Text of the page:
When the SPAC Tortoise Acquisition decided to merge with the heavy-duty electric powertrain firm Hyliion (NYSE:HYLN) – creating HYLN stock – in October of last year, the market for electric and alternative energy vehicle companies was reaching its peak.
The whole market for electric vehicles (EVs), zero emission vehicles (ZEVs) and SPACs was reaching a fever pitch.
But during the frenzy, which is still happening since many of these SPACs are now publicly traded companies, it’s important to gain some perspective.
Did you know that 100 years ago the first electric car made its debut? The Automatic Electric Transmission Company of Buffalo, New York, released its Automatic Electric. It sold for $1,200 and had a range of 60 miles.
Also, around this time, there were nearly 60 car makers in the U.S.
The New Era, Just Like the Old Era
There’s no use saying, “it’s different this time around,” since that usually dooms the person saying it to a shocking comeuppance.
The point is these booms and busts have historical precedents. And while history may not repeat itself, it certainly echoes.
There a plenty of new car companies being launched now, and that’s a very good thing. It means competition and a real exchange of ideas in the marketplace. Huzzah!
Many critics of the current major car companies complain that they have lost their edge and no longer are interested in innovation as much as quarterly profits. But investors also have to take some responsibility for that. And now that money is moving to new alternatives, big car companies are finally shuffling in that direction.
Granted, people that buy HYLN stock aren’t the same investors looking to buy Toyota (NYSE:TM) stock. They’re not in it for steady, single-digit growth and a dependable dividends. HYLN stock investors are buying into an adventure and a dream, as are all the other SPAC-funded EVs and ZEVs investors out there. It’s the difference between buying a commuter car and a race car – risks and rewards.
Hyliion Is Here Already
The one thing HYLN stock has going for it is the fact that the company already makes a product that’s in the market.
Launched in 2015, the company makes electric powertrains for tractor trailer trucks and other Class 8 commercial vehicles (trucks weighing more than 33,000 pounds). Its powertrains can be retrofitted to diesel trucks, so it has a market that isn’t dependent upon an entirely new type of vehicle to get revenue.
The company did about $1 million in revenue in 2020, but expects that to hit $344 million in 2022, and $1 billion in 2023. It already has 1,000 customers that are interested in converting their current rigs over to HYLN powertrains.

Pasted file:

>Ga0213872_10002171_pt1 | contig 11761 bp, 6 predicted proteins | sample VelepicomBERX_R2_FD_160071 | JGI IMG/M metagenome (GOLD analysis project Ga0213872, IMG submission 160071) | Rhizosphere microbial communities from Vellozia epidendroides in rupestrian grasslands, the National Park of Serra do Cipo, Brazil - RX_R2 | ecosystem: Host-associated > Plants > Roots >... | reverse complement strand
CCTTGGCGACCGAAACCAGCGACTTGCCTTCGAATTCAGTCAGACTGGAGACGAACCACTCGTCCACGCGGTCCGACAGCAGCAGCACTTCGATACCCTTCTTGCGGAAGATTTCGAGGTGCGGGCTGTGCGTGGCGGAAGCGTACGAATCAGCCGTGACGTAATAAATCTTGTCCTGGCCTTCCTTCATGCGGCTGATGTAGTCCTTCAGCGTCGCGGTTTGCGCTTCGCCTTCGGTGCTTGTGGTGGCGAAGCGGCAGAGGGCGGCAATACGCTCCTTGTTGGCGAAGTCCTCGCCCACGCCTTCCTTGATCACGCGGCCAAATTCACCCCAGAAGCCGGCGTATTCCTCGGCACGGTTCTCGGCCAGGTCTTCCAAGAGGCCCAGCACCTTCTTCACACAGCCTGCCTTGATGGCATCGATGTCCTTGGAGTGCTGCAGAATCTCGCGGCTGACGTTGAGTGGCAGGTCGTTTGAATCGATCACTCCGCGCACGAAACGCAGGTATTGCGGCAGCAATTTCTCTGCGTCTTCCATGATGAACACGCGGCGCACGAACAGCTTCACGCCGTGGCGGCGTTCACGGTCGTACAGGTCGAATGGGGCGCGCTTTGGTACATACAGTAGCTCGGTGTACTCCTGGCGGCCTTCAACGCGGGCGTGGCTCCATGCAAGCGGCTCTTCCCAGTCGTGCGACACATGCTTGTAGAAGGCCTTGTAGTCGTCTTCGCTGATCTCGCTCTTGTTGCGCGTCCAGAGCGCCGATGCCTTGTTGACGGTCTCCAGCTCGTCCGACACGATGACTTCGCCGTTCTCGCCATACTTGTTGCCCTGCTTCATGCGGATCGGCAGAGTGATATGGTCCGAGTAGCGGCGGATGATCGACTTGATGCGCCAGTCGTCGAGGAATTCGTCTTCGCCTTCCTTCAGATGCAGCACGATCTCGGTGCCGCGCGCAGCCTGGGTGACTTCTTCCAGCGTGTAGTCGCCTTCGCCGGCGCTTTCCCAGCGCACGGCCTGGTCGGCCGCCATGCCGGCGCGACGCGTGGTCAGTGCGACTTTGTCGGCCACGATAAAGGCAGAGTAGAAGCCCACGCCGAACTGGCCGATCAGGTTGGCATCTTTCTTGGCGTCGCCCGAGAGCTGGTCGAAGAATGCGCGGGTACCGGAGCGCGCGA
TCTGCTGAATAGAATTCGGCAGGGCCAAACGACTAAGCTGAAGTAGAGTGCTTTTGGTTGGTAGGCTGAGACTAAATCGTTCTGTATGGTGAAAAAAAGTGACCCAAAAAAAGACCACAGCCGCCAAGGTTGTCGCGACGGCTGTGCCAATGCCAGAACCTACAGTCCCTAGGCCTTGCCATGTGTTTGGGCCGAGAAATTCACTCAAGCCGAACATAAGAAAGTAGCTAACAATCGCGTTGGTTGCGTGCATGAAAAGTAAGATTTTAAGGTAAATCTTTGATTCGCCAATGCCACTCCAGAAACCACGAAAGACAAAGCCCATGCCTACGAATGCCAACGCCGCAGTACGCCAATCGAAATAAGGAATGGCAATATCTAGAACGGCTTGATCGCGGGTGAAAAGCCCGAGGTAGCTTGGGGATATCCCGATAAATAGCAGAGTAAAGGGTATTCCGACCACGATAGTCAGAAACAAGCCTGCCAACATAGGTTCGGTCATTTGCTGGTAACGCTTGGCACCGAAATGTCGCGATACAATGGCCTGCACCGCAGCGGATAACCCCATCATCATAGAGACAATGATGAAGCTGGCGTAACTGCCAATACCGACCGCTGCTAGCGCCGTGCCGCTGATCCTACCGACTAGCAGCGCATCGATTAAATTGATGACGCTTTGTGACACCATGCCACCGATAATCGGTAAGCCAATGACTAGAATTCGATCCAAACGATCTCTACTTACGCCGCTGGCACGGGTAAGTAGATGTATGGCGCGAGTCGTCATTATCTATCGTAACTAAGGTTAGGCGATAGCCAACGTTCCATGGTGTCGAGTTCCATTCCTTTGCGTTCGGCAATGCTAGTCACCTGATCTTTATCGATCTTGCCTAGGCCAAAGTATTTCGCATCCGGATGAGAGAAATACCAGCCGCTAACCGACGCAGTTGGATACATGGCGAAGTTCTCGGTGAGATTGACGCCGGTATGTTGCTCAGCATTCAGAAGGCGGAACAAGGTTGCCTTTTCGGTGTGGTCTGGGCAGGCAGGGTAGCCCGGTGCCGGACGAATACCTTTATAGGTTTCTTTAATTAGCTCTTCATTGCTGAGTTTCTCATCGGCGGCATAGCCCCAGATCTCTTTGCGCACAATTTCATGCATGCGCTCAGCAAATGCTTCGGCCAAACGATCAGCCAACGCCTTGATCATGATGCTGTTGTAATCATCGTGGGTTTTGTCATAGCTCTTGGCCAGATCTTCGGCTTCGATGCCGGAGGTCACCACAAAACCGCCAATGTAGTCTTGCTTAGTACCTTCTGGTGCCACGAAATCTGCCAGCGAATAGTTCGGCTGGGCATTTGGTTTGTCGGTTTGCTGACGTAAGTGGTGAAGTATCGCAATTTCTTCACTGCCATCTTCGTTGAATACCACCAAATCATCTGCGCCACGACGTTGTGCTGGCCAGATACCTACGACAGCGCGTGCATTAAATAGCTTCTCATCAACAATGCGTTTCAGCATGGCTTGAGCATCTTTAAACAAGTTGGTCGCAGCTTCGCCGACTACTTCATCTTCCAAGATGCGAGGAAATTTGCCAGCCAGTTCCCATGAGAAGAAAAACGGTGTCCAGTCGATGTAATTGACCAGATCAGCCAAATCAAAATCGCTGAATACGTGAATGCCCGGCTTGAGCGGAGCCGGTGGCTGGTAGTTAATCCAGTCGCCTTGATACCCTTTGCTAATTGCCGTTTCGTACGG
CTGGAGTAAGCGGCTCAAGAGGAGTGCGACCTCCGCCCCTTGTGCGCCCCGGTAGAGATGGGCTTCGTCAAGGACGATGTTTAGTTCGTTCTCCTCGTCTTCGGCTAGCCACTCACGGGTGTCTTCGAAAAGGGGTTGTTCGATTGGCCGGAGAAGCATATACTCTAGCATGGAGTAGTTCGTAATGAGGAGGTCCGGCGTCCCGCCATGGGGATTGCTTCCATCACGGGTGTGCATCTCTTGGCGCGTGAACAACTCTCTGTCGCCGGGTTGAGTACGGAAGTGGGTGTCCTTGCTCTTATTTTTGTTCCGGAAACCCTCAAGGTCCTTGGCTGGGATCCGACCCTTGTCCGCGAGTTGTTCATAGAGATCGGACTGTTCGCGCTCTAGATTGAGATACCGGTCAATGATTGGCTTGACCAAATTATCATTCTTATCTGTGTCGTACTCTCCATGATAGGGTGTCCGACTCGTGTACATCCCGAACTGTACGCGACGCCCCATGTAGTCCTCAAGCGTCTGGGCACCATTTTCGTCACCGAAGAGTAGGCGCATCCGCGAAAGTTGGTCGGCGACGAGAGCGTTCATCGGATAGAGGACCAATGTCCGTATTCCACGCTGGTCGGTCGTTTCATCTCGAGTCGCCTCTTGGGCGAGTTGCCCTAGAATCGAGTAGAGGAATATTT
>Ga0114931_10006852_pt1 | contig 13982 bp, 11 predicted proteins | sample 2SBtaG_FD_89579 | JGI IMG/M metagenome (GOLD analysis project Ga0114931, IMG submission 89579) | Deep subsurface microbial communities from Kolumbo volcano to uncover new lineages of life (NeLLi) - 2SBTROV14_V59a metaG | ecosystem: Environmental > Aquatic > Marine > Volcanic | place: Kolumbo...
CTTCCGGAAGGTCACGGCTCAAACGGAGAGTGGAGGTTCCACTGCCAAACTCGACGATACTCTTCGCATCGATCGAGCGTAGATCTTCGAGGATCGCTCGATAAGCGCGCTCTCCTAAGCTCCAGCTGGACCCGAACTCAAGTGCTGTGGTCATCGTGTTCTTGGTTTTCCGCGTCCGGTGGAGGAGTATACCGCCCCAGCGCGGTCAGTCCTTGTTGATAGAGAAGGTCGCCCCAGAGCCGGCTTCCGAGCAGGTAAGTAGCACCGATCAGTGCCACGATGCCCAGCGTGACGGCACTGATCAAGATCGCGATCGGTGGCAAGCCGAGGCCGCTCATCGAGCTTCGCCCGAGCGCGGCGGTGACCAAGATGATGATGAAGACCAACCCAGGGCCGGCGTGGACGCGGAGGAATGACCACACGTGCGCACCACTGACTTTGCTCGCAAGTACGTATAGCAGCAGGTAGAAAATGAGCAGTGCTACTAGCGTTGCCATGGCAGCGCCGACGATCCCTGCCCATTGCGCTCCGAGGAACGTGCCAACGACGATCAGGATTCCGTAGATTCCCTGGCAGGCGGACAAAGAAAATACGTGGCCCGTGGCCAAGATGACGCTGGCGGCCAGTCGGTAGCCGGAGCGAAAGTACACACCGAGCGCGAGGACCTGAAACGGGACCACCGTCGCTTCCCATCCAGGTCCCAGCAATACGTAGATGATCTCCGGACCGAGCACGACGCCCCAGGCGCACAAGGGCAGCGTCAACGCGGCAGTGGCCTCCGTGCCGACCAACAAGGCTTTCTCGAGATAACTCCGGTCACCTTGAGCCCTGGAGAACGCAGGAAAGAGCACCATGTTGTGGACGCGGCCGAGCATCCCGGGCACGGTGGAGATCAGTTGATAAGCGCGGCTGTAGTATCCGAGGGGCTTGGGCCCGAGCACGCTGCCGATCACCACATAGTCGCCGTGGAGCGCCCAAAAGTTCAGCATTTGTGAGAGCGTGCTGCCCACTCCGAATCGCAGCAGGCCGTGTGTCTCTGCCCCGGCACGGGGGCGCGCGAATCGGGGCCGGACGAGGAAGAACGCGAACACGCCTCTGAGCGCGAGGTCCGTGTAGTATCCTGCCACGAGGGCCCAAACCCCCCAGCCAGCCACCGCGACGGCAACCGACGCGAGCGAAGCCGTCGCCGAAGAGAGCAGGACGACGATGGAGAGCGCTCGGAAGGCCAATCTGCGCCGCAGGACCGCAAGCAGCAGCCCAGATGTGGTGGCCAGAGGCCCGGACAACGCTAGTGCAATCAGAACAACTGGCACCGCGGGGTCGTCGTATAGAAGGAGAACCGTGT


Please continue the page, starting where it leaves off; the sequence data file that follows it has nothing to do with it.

Is It Enough?
Some critics say that essentially developing a hybrid system for Class 8 vehicles isn’t the kind of investment that’s worth it. That straddling the fence isn’t a winning concept.
However, all-electric machines have their challenges as well. And until that technology improves, HYLN stock has an existing market.
Also, when that EV or ZEV market matures, HYLN is going to get a significant amount of that business.
If powertrains aren’t sexy enough for you, HYLN has also designed Hypertruck ERX, an natural gas-powered semi-truck with regenerative braking, and a natural gas fueled as well as an electric motor.
The point is, there’s a real business here beyond just a cool new car or truck.
Is HYLN Stock Worth It?
The biggest hurdle is how much you want to pay for this. There’s revenue, but nothing worth its $1.9 billion market cap. And its projected numbers sound great, but how solid are they?
The good news: You’re not buying a pig in a poke like you are for many of these SPAC-driven EV and ZEV companies. It has real potential.
The bad news: Even after its big drop back to current levels, HYLN stock still may expensive for all the risk, which may limit its ability to reach its potential before investors move on to the next fad.
Bottom line: It’s worth some risk capital now, but keep some in reserve in case you can average down in coming quarters, or until it has more earnings numbers under its belt.
Disclosure: On the date of publication, GS Early has no position in the stocks featured in this article. He did not have (either directly or indirectly) any other positions in the securities mentioned in this article.